This substantial gravel road pass provides an alternative to the Houw Hoek Pass and paralells it a little further to the south. These days the road is used primarily by the Elgin farming community as well as those interested in hiking and mountain biking. Most of the southern section of the pass falls within the Mount Hebron Nature Reserve. From the summit area access to the Kogelberg Nature Reserve can be gained, where the well known Pedeberg Hiking Trail is located as well as several excellent MTB trails. The pass climbs 384 meters over 12 km to produce an average gradient of 1: 31
This was the first road between George and Oudtshoorn. The Montagu Pass was opened in 1848, having taken 3 years to build by some 250 convicts at a cost of 36,000 Pounds Sterling. It lays claim to being the oldest, unaltered pass still in use in South Africa and covers 17,1 kms of magnificently scenic narrow, gravel road driving, ascending from the tiny hamlet of Herold, on the northern side of the Outeniqua Mountains up and over the summit and then all the way down to the outskirts of George.
The road compresses 126 bends corners and curves into its length and gradients reach a maximum of 1:6. The road is suitable for all vehicles in fair weather, but please drive slowly and due to many sections being only single width (especially on the southern side) it might be necessary to reverse back to a wider point to allow passing oncoming traffic.
The pass was built to replace the highly dangerous and extremely difficult Cradock Pass, which still exists today, but as a tough hiking trail. The pass was named after John Montagu, who was the colonial secretary of the Cape at the time.
Lying 6th in the string of 'Seven Passes' between George and Knysna, the narrow, gravel Homtini Pass covers 5 km of wonderfully scenic driving, descending to the river from which it takes its name, and ascends up the eastern side to terminate at the Rheenendal Timber Mill. The name is apparently of Khoi origin and means either "mountain honey" or "difficult passage". This pass is also sometimes known as the Goukamma River Pass.
This is the biggest of the passes at 5 km and presents an altitude variance of 153m. You will be kept busy as the driver, as there are 45 bends, corners and curves of which there are 3 corners greater than 120 degrees and i extremely sharp hairpin.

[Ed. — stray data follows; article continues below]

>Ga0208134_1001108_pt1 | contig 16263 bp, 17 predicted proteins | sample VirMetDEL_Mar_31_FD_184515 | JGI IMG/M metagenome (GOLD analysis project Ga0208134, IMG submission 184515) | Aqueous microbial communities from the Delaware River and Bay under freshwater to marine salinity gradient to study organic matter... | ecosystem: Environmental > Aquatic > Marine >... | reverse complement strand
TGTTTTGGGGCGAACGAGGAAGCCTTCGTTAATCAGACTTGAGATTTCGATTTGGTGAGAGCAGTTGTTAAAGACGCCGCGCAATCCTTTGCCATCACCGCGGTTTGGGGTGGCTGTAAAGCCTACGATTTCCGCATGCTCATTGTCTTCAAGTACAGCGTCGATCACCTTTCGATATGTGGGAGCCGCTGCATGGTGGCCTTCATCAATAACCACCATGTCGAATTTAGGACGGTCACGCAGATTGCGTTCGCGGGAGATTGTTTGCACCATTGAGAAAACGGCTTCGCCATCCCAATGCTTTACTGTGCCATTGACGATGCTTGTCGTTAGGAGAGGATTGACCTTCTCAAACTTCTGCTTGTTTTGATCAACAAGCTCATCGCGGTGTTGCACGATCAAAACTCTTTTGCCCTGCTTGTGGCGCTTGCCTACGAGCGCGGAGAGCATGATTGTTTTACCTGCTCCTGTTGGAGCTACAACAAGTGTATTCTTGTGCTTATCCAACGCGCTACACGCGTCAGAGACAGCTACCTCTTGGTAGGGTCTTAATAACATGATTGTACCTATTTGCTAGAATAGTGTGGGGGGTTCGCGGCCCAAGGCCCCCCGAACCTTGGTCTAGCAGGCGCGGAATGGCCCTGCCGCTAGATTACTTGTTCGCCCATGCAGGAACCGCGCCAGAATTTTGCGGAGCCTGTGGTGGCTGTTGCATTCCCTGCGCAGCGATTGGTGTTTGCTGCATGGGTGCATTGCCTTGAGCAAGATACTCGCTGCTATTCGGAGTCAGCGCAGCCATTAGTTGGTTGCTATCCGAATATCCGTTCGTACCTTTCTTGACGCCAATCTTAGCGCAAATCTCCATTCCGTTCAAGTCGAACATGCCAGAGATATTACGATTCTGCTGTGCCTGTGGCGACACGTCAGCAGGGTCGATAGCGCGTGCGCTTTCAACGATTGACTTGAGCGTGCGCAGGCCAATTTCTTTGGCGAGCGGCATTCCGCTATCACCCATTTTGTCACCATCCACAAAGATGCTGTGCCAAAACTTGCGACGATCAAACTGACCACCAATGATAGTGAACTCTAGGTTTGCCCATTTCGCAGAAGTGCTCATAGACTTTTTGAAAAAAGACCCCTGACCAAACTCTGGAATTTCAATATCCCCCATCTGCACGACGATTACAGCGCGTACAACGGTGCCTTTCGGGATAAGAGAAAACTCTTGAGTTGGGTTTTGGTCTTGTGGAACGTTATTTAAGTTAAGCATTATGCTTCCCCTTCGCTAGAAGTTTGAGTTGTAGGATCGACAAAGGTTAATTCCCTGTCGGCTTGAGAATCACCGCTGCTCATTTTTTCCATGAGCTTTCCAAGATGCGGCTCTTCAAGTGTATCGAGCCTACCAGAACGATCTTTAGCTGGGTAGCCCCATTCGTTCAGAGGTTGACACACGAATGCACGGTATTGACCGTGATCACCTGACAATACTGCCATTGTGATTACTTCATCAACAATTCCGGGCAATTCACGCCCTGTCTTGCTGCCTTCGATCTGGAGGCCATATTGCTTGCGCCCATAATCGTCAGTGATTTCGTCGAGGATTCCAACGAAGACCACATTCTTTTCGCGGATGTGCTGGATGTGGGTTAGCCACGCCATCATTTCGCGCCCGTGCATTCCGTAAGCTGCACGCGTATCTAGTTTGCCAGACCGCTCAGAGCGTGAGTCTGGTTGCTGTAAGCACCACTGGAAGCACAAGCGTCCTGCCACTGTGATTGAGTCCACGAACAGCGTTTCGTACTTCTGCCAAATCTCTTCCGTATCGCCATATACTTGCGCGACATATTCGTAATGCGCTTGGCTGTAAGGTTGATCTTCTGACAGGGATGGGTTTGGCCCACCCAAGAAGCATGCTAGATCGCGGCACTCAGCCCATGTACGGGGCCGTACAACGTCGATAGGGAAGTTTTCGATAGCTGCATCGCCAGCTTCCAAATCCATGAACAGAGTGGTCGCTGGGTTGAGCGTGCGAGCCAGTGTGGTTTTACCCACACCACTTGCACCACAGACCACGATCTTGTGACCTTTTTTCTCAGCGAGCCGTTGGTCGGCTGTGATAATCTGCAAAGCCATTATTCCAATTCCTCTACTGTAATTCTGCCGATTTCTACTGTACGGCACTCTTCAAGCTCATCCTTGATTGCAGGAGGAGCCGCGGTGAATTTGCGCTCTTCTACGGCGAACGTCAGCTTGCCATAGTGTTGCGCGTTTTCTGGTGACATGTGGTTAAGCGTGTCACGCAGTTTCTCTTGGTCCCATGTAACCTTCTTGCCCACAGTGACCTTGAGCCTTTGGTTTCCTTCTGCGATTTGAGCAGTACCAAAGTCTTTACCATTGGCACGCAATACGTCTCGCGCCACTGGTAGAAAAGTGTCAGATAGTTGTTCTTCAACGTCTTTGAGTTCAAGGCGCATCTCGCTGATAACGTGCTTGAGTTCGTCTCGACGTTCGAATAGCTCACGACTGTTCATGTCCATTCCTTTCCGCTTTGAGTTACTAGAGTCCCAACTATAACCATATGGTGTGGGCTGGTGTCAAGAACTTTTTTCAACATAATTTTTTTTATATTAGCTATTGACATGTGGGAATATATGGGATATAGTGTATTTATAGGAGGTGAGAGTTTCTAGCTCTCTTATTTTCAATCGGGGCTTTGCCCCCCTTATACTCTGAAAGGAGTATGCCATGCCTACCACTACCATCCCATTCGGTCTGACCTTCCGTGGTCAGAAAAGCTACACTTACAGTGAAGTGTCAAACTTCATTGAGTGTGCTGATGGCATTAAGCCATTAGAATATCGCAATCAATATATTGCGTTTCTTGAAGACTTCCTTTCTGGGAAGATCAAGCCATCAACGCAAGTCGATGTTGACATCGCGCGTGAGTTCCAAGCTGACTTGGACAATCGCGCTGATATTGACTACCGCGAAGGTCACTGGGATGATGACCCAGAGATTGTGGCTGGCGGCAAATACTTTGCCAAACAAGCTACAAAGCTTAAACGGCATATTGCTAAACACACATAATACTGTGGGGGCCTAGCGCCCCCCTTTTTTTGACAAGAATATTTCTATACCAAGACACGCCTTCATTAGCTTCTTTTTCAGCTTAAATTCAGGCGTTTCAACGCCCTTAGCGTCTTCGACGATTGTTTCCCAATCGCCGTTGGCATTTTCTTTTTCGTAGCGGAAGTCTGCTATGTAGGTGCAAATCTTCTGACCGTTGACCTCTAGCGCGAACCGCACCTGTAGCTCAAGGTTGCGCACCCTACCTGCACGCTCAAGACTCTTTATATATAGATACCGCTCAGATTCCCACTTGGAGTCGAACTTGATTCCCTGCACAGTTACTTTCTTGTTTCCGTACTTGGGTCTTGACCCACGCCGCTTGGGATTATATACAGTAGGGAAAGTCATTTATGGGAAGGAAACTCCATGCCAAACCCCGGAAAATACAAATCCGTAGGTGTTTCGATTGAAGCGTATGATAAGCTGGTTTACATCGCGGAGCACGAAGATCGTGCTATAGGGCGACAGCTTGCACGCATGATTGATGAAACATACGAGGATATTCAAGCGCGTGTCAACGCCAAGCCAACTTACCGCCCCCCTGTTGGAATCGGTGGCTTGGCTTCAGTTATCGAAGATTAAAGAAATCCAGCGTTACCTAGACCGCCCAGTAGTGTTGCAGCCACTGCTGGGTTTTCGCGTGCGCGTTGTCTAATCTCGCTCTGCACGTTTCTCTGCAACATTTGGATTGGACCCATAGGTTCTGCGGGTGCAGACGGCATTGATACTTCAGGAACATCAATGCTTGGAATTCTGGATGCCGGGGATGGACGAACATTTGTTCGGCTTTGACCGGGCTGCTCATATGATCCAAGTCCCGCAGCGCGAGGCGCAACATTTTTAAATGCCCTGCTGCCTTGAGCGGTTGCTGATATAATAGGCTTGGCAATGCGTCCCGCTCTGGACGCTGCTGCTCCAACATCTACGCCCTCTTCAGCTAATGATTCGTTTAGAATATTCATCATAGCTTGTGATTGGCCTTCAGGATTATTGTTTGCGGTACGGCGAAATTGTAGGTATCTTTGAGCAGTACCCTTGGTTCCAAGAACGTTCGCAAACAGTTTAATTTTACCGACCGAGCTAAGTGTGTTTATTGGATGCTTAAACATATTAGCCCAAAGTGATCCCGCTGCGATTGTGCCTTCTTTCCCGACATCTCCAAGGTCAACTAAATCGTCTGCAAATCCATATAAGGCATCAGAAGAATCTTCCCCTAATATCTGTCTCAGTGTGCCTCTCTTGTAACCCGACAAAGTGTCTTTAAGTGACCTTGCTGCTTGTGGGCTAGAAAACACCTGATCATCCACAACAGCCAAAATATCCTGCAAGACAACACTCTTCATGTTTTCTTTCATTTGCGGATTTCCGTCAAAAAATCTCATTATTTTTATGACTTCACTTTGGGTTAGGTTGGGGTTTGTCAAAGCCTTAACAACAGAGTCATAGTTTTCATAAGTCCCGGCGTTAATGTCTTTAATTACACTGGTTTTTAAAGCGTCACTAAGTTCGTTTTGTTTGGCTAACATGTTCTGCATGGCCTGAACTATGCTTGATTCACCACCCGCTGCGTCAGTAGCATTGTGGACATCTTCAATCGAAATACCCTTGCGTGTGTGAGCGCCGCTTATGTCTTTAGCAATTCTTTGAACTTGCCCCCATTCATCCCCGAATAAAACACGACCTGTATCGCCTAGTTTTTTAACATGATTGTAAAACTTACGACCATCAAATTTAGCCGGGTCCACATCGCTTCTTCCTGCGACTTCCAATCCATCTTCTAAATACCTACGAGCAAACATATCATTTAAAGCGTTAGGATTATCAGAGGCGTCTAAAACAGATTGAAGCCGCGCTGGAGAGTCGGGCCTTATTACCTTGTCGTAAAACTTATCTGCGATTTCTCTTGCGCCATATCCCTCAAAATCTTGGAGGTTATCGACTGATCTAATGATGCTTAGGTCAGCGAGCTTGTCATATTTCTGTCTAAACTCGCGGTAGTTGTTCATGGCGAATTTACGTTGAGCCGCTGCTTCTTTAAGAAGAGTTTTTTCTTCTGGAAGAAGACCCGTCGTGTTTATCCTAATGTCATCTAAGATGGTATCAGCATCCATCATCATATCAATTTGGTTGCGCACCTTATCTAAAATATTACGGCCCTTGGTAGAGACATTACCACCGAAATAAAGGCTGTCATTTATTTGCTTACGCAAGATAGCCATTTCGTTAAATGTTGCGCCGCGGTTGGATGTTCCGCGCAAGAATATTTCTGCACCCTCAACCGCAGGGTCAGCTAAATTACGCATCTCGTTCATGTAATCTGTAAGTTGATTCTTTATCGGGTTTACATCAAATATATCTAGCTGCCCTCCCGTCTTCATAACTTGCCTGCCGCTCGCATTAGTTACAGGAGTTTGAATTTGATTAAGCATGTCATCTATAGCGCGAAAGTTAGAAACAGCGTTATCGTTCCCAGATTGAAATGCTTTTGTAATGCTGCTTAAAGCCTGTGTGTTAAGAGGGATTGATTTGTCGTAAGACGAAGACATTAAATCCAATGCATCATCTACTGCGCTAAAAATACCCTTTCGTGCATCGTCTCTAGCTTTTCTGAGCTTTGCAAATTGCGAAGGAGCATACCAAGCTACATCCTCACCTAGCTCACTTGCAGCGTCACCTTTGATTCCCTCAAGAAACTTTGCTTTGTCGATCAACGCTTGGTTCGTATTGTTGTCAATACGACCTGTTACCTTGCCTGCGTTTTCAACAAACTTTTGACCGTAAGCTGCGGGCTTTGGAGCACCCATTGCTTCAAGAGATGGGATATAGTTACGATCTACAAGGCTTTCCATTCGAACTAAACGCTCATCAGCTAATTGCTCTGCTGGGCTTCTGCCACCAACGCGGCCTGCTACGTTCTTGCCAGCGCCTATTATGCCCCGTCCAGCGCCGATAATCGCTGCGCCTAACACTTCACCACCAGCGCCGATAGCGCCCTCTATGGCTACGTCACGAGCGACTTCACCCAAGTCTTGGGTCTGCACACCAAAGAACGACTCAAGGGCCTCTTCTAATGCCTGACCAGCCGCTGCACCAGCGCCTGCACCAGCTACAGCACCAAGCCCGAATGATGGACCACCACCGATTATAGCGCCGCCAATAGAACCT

Of the passes on the 7 Passes Road that Thomas Bain built, this was the pass that presented him with the most difficult technical challenges and might well have been the point where his frustration levels boiled over which led to the now famous argument with his brother in law, Adam de Smidt, when the pair disagreed vehemently about the routing of the 7 Passes Road. The family argument eventually led to a 'no speak' scenario for the rest of their living years.
Karatara Pass is found on the 'Seven Passes Road' immediately after the forestry village of the same name. Like all gravel road passes in rainy regions, the usual cautionary of 'slippery when wet' applies. This road is usually corrugated, which can cause loss of traction and control, particularly on corners with non 4x4 vehicles. This was one of the easier of the seven passes in terms of construction and technical difficulties.
Like all of the preceding passes along the western approach, this pass has simialar vital statistics to the previous four passes, with a length of 2,6 km and a slightly smaller altitude variance of 62m. The vertical profile is once again the classic inverted shape of a pass that starts at a high point, then descneds down to a river crossing, only to rise back up again to virtually the same altitude as the starting point.
The bridge is almost a carbon copy of the Hoogekraal bridge in its design and also carries two lanes of traffic.
The Studtis Poort is exceptionally scenic and typical of all poorts, the gradients are very easy as the road essentially remains next to the river for most of it's length. You will be treated to towering mountains with near vertical cliffs and dense riverine vegetation. If you are able to comfortably clear the first river crossing, all of the other 8 crossings should be OK, as it is the same river and will have roughly the same amount of depth and current.
This lovely and spectacular poort on the R332 between Willowmore and Patensie links the two halves of the western section of the Baviaanskloof, covering 6,4 km and crossing over the Baviaans River nine times. In fair weather most of the main roads in the western Baviaanskloof can be driven in a normal car. Poorts are different to passes in that they usually have very gentle gradients. One of the downsides of this fact, is that water tends to remain in a poort much longer than on a pass and as a consequence, Studtis Poort is often prone to some deep-water crossings after periods of rainfall. We have two videos on offer. A completely dry traverse filmed in December 2017 and a much wetter version filmed in August 2012.
If you are new to the Baviaanskloof, we recommend that you first watch the Baviaanskloof Overview and Orientation video clip.
Mountain Passes South Africa is a website dedicated to the research, documentation, photographing and filming of the mountain passes of South Africa.
Passes are classified according to provinces and feature a text description, Fact File including GPS data, a fully interactive dual-view map and a narrated YouTube video.
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